Namecheap sent out an email to customers this afternoon to warn them about the potential for price increases on .com domain names. The company’s warning comes shortly after Namecheap CEO Richard Kirkendall penned an article on the company blog, which has been trending on Hacker News this afternoon.
As you can see below, Namecheap is letting its customers know about the reason prices may increase to buy and renew .com domain name, and the company is advising customers about how they can share their opinions with ICANN to voice opposition to the price increases. Over the weekend, Dynadot and NameBright also sent similar emails to their customers, and I hope other domain registrars do the same. The ICA created a tool to make it easier for domain registrants to comment to ICANN.
Here’s the email Namecheap sent to customers this afternoon (thanks to Prakhar Bindal for sharing this with me):
Help Us Avoid .COM Price Increases
We have important information to share with you that will affect the price of your .COM domains.
Last month, ICANN, the organization that oversees domain names, announced significant changes to the contract it has with Verisign, Inc. who operate the .COM top-level-domain (TLD).
ICANN made these changes in secret, without consulting or incorporating feedback from the ICANN community or Internet users. Although ICANN has a history of making similar deals behind closed doors, and also of ignoring unified opposition against such action, we are focused on leading the fight against price increases that will harm our customers (and the Internet as a whole). This is a crucial time to raise our voices given that .COM domains make up 40% of all registered domain names online.
What does this change mean?
Wholesale registries charge Namecheap a set fee per domain name per year. According to this new agreement, Verisign will be allowed to increase the wholesale price to registrars for .COM domains every year for 8 out of the next 10 years, and the increases don’t stop there.
This will mean that .COM wholesale domain prices can grow by more than 70% over and above current prices over the next decade. The contract also allows for other price increases, which could drive prices up further, ultimately making .COM domains less accessible and more expensive for everybody.
Why is ICANN doing this?
Alongside these contract changes, Verisign agreed to pay ICANN an additional $20 million dollars over five years to support ICANN’s domain name system initiatives, without any clarity about how ICANN will spend the money, or who will ensure that the funds are properly spent on domain infrastructure.
So, what can you do to help?
These changes will have significant impact on the Internet for years to come, and only ICANN and Verisign have participated in this decision. If you want to make sure your voice is heard, let ICANN know how you feel about their recent decision. The Public Comment period is open until February 14, 2020.
You can leave your comment on the .COM proposal using ICANN’s form.
Thank you Elliot.
You are doing a great service to domain registrants by spreading the word to oppose the .com price hikes.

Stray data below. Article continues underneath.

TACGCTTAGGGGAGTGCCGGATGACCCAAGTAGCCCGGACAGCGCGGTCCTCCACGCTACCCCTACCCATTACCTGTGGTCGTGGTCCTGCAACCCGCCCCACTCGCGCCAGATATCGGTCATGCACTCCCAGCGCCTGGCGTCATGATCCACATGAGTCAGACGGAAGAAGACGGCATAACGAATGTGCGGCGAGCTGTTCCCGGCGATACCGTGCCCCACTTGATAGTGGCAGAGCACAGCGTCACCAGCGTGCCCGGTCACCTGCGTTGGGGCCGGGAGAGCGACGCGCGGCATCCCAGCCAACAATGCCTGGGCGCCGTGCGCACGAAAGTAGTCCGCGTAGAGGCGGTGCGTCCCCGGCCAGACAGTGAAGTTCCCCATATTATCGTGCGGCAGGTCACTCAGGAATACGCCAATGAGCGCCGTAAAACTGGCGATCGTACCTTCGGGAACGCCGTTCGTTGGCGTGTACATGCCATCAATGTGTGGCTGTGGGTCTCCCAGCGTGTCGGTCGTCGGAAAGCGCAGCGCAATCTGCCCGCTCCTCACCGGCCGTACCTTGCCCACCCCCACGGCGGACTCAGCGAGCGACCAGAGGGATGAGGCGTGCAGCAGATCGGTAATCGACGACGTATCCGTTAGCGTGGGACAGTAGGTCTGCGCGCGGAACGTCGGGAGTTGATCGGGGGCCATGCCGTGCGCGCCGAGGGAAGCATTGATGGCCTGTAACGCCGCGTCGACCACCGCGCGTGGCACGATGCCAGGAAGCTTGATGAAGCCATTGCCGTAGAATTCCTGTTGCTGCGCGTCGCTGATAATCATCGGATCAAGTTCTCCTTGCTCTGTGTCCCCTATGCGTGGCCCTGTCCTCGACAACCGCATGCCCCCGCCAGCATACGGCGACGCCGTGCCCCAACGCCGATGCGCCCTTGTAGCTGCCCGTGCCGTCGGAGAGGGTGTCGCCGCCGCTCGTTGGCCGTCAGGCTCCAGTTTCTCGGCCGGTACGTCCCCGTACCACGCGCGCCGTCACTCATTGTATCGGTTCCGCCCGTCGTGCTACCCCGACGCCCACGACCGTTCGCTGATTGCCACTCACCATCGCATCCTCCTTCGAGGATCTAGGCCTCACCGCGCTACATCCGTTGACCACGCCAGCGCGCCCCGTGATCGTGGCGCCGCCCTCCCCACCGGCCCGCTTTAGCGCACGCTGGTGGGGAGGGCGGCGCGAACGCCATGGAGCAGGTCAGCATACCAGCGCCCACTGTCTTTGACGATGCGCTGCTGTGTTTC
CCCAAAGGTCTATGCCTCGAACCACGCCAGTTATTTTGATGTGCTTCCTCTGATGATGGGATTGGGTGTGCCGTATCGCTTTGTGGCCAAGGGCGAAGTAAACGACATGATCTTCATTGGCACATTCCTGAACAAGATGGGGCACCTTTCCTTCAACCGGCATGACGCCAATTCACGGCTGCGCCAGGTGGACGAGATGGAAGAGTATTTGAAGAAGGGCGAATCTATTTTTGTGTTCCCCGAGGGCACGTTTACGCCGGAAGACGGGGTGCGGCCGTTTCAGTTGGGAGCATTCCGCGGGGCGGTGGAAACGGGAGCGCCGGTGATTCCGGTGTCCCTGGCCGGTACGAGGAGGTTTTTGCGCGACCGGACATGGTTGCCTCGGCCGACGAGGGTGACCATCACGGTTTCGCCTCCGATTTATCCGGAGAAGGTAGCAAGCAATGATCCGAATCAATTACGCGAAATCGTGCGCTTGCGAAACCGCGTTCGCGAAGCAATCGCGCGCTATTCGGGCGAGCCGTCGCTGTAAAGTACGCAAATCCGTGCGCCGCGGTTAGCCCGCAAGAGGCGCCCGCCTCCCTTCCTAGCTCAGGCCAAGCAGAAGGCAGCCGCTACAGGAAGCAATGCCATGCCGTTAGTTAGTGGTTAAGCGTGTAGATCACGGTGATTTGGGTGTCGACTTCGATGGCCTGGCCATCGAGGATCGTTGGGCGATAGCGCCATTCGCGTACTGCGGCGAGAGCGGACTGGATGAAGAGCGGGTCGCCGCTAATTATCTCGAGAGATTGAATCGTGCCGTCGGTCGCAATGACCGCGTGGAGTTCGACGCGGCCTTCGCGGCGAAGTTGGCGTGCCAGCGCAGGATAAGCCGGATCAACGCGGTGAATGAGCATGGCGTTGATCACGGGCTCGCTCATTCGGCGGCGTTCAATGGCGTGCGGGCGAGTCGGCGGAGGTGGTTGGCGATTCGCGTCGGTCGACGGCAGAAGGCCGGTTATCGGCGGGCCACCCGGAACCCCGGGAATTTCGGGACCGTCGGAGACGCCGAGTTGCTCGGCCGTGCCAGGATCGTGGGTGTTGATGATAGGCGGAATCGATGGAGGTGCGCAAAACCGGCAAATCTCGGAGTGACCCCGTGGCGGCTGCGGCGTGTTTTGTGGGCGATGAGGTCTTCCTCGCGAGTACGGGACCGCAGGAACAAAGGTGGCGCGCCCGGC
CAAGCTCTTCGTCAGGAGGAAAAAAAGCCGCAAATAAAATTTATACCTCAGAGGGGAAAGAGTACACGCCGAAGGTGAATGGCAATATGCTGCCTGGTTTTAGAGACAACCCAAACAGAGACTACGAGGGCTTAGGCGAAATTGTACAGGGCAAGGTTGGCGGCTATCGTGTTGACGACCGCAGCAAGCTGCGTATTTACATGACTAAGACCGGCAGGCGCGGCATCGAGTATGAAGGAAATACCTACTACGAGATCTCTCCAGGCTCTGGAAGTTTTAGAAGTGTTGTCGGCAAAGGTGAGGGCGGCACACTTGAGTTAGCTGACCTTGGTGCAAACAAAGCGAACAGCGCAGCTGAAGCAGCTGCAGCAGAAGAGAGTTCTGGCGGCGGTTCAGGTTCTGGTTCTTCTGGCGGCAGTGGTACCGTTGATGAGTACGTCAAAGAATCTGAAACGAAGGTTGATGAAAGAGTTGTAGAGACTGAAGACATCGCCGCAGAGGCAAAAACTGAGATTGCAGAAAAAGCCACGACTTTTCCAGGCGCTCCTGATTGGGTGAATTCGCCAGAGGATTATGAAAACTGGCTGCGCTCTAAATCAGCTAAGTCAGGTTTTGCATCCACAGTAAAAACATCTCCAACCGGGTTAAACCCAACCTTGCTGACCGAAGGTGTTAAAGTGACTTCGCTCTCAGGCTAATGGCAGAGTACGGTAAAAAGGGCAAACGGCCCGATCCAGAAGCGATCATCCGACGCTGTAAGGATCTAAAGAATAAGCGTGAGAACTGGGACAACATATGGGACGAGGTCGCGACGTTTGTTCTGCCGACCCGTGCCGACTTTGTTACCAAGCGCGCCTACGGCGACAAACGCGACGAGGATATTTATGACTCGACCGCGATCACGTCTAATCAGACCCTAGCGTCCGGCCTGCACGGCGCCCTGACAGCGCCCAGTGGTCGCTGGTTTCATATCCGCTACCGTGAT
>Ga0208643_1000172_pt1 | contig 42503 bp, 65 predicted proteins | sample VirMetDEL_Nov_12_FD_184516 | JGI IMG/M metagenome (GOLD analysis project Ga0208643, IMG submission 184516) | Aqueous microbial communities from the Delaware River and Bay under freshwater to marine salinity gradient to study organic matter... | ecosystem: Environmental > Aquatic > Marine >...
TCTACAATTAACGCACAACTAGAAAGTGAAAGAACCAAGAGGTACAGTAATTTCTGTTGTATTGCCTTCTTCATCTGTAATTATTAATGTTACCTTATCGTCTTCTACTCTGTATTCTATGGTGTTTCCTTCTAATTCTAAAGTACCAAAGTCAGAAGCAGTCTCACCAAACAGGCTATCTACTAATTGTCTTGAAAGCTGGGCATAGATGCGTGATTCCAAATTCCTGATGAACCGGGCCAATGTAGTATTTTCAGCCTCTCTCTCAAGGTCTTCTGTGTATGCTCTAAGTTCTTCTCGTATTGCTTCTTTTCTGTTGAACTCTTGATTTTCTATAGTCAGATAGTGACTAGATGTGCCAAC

Is it bad that I don’t mind the price hikes?
Even Rick Schwartz has said that he has been underpaying for years and he wouldn’t mind an increase.
I presume you don’t own many .com domain names.
Where did Rick state the best wouldn’t mind an increase?
Matt owns a bunch of .nyc’s,”. He prays every day for bad news on the .com front in the hope it creates more demand for .nyc.
Matt’s 2nd favorite hobby is rewriting what Rick Schwartz has said and turning it into a new and completely inaccurate statement.
@Snoopy, your comment did make me laugh just a little. .com demand doesn’t affect .NYC demand.
But as for me praying, I think it’s quite the opposite… I usually read your eager attempts to connect any negative new G news to the whole program “falling off a cliff”!
There are some good reasons for .com prices to increase… After all that’s why domainers have such a large margin to resell.
Knowing that .com is the superior choice over any other TLD, and being aware that sometimes our own self interest isn’t what is good for everyone else – it makes sense in the current market for .com prices to increase.
Especially if Schwartz is ok with it. Read his last 10 tweets you’ll see what he said.
I own a few hundred .coms but I’m confident enough in their value that an increase doesn’t worry me. I also think that it’s an opportunity for investors. A fresh supply of drops to examine, from people who are more price sensitive.
Rick, made a few tweets, one recently about how he loves paying renewals (his words) and it makes him smile each time that he is underpaying and getting a discount from when they were $100 a pop.
Matt fears for his Verisign stock (VRSN) or for his job at Verisign.
When the .COM contract is finally put for bid and .COM domains cost $3 per year then it’s the end of the party for what once was the most profitable company on the planet.
Matt, please stop commenting here, you are ridiculous.
You need a range of perspectives. You cannot go on feeding each other.
Also go to WhiteHouse.gov and send a email to President Trump. President Trump has the power to stop ICANN. President Trump can stop the price hikes. ICANN is a rip off. Do not let ICANN steal you money.
If you think Trump is going to come to your rescue, I’ll make you a great deal on brooklynbridge.com.
Dynadot, then Namecheap and now GoDaddy.
I did not see anything from GoDaddy yet.
Many of us like to save money on domain renewal. One can go for the renewal coupon that allows to save some money which matters a lot.